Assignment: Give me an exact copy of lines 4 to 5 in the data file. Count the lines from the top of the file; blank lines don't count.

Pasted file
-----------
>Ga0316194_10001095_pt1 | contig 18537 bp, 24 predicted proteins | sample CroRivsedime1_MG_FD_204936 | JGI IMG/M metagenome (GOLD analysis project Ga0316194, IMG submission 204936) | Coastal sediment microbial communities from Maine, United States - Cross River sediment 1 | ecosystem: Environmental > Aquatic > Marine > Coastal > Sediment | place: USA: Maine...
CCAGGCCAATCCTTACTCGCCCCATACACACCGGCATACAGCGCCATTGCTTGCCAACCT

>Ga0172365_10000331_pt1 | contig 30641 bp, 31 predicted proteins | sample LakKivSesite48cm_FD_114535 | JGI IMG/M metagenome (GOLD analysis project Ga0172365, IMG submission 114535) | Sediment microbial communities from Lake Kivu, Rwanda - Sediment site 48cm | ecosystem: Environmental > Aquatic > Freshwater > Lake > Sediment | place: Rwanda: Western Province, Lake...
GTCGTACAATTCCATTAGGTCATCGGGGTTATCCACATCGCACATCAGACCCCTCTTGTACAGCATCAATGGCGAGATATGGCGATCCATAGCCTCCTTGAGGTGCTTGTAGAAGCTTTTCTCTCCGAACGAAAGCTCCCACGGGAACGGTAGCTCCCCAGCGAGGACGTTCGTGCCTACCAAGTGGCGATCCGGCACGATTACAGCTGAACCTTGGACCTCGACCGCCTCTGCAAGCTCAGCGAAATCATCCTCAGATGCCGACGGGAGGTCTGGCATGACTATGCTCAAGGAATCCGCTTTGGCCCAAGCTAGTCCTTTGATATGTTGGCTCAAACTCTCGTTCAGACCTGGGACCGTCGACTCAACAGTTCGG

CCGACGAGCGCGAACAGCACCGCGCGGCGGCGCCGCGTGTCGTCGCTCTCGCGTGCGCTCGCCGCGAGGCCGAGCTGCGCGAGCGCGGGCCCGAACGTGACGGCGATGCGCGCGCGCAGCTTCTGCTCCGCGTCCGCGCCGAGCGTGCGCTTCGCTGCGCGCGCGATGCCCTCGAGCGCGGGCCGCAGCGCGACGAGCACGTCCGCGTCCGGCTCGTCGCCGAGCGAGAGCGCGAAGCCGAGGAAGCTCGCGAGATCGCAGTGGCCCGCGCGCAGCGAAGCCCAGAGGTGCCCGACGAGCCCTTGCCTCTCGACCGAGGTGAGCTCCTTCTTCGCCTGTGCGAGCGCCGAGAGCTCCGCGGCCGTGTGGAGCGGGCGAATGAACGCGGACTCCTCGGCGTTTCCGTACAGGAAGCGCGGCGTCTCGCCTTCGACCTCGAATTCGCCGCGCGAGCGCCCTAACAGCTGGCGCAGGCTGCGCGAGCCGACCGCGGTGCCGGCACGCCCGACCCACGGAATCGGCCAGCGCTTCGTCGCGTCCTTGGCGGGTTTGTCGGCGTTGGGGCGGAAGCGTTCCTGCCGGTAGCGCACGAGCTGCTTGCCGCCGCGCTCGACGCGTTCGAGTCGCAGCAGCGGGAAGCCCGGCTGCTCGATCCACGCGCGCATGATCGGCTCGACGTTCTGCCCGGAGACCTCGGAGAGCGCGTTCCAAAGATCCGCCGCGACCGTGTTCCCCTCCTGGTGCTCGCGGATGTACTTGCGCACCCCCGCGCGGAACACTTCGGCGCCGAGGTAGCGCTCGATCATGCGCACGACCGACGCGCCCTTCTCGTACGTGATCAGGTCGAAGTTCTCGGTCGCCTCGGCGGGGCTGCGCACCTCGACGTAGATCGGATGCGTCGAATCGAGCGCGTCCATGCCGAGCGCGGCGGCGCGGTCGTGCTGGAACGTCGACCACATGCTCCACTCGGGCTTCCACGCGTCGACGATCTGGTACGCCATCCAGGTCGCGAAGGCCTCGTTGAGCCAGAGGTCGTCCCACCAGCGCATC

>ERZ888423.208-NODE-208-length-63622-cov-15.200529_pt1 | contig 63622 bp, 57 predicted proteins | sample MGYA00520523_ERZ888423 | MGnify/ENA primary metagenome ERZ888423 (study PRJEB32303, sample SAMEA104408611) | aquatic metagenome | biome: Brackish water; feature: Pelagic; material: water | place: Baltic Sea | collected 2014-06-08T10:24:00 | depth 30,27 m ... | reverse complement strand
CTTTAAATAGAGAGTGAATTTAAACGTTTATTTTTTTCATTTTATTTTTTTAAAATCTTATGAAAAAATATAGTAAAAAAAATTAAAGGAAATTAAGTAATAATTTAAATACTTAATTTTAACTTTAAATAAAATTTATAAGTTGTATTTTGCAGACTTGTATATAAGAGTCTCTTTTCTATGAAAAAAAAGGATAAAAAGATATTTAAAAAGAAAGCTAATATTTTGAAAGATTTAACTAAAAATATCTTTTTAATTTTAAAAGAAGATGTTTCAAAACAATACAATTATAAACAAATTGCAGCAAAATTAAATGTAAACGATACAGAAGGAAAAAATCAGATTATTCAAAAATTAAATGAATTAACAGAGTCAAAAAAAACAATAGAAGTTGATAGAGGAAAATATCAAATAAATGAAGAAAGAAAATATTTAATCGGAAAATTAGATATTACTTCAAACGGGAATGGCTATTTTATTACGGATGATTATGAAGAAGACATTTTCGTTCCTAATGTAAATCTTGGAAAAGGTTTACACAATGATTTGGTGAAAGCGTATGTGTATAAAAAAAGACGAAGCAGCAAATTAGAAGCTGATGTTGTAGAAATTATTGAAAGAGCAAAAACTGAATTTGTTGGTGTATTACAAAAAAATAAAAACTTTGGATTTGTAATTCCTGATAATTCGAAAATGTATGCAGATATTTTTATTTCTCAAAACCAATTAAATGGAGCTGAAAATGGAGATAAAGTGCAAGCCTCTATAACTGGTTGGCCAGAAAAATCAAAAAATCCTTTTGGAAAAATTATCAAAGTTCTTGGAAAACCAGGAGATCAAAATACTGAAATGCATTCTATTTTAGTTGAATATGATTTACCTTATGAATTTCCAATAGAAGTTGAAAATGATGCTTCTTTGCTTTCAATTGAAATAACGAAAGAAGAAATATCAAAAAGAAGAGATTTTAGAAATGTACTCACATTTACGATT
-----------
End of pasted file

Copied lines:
GTCGTACAATTCCATTAGGTCATCGGGGTTATCCACATCGCACATCAGACCCCTCTTGTACAGCATCAATGGCGAGATATGGCGATCCATAGCCTCCTTGAGGTGCTTGTAGAAGCTTTTCTCTCCGAACGAAAGCTCCCACGGGAACGGTAGCTCCCCAGCGAGGACGTTCGTGCCTACCAAGTGGCGATCCGGCACGATTACAGCTGAACCTTGGACCTCGACCGCCTCTGCAAGCTCAGCGAAATCATCCTCAGATGCCGACGGGAGGTCTGGCATGACTATGCTCAAGGAATCCGCTTTGGCCCAAGCTAGTCCTTTGATATGTTGGCTCAAACTCTCGTTCAGACCTGGGACCGTCGACTCAACAGTTCGG

CCGACGAGCGCGAACAGCACCGCGCGGCGGCGCCGCGTGTCGTCGCTCTCGCGTGCGCTCGCCGCGAGGCCGAGCTGCGCGAGCGCGGGCCCGAACGTGACGGCGATGCGCGCGCGCAGCTTCTGCTCCGCGTCCGCGCCGAGCGTGCGCTTCGCTGCGCGCGCGATGCCCTCGAGCGCGGGCCGCAGCGCGACGAGCACGTCCGCGTCCGGCTCGTCGCCGAGCGAGAGCGCGAAGCCGAGGAAGCTCGCGAGATCGCAGTGGCCCGCGCGCAGCGAAGCCCAGAGGTGCCCGACGAGCCCTTGCCTCTCGACCGAGGTGAGCTCCTTCTTCGCCTGTGCGAGCGCCGAGAGCTCCGCGGCCGTGTGGAGCGGGCGAATGAACGCGGACTCCTCGGCGTTTCCGTACAGGAAGCGCGGCGTCTCGCCTTCGACCTCGAATTCGCCGCGCGAGCGCCCTAACAGCTGGCGCAGGCTGCGCGAGCCGACCGCGGTGCCGGCACGCCCGACCCACGGAATCGGCCAGCGCTTCGTCGCGTCCTTGGCGGGTTTGTCGGCGTTGGGGCGGAAGCGTTCCTGCCGGTAGCGCACGAGCTGCTTGCCGCCGCGCTCGACGCGTTCGAGTCGCAGCAGCGGGAAGCCCGGCTGCTCGATCCACGCGCGCATGATCGGCTCGACGTTCTGCCCGGAGACCTCGGAGAGCGCGTTCCAAAGATCCGCCGCGACCGTGTTCCCCTCCTGGTGCTCGCGGATGTACTTGCGCACCCCCGCGCGGAACACTTCGGCGCCGAGGTAGCGCTCGATCATGCGCACGACCGACGCGCCCTTCTCGTACGTGATCAGGTCGAAGTTCTCGGTCGCCTCGGCGGGGCTGCGCACCTCGACGTAGATCGGATGCGTCGAATCGAGCGCGTCCATGCCGAGCGCGGCGGCGCGGTCGTGCTGGAACGTCGACCACATGCTCCACTCGGGCTTCCACGCGTCGACGATCTGGTACGCCATCCAGGTCGCGAAGGCCTCGTTGAGCCAGAGGTCGTCCCACCAGCGCATC